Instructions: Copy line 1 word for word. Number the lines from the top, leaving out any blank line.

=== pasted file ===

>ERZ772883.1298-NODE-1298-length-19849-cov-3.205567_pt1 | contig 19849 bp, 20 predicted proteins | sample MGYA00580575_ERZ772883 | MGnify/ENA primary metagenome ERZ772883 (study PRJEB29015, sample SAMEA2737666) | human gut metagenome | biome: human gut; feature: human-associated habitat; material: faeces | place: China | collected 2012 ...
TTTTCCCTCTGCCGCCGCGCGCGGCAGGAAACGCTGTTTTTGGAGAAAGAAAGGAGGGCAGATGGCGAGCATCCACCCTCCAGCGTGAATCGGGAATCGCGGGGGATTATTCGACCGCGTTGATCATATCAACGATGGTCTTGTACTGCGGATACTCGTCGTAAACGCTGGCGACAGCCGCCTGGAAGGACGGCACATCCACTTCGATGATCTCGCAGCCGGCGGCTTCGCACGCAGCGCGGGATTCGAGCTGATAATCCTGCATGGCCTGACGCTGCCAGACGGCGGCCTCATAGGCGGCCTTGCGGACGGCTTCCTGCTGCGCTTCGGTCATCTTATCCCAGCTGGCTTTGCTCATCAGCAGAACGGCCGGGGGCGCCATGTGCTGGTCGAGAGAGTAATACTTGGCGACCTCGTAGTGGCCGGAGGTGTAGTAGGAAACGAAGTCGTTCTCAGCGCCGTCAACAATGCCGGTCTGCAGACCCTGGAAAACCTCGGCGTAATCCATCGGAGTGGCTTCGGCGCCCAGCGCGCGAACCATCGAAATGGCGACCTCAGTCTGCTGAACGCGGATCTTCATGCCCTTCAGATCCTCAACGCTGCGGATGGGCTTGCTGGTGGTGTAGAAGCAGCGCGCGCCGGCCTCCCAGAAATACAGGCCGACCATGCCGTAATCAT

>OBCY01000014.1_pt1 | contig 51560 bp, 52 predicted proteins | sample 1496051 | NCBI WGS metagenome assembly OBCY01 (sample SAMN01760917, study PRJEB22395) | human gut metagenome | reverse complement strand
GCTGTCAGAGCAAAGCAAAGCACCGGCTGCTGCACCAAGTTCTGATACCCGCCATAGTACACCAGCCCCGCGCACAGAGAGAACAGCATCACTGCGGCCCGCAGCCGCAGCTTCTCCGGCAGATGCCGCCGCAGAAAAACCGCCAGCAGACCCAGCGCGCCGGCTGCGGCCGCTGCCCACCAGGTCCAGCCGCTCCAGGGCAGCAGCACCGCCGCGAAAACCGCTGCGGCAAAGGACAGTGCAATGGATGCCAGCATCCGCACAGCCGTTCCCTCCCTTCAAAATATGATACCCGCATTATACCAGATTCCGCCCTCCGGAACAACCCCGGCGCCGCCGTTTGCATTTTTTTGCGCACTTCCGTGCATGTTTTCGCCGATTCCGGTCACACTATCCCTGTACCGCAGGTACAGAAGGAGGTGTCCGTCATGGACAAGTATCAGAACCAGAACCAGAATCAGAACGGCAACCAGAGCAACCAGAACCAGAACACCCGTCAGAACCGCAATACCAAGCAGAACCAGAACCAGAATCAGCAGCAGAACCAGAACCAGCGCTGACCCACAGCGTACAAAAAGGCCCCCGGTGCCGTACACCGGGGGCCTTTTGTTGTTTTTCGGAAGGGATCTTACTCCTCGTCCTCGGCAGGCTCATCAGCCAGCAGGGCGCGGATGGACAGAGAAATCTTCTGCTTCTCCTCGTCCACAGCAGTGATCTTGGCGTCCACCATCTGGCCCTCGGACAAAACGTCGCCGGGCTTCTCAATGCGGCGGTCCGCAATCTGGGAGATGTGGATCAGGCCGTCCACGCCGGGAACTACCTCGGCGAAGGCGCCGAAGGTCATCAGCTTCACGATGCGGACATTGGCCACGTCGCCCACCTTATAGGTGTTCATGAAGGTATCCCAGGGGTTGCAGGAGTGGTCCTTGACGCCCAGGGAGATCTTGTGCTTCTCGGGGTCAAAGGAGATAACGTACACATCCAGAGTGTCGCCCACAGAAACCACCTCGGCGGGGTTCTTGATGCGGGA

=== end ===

>ERZ772883.1298-NODE-1298-length-19849-cov-3.205567_pt1 | contig 19849 bp, 20 predicted proteins | sample MGYA00580575_ERZ772883 | MGnify/ENA primary metagenome ERZ772883 (study PRJEB29015, sample SAMEA2737666) | human gut metagenome | biome: human gut; feature: human-associated habitat; material: faeces | place: China | collected 2012 ...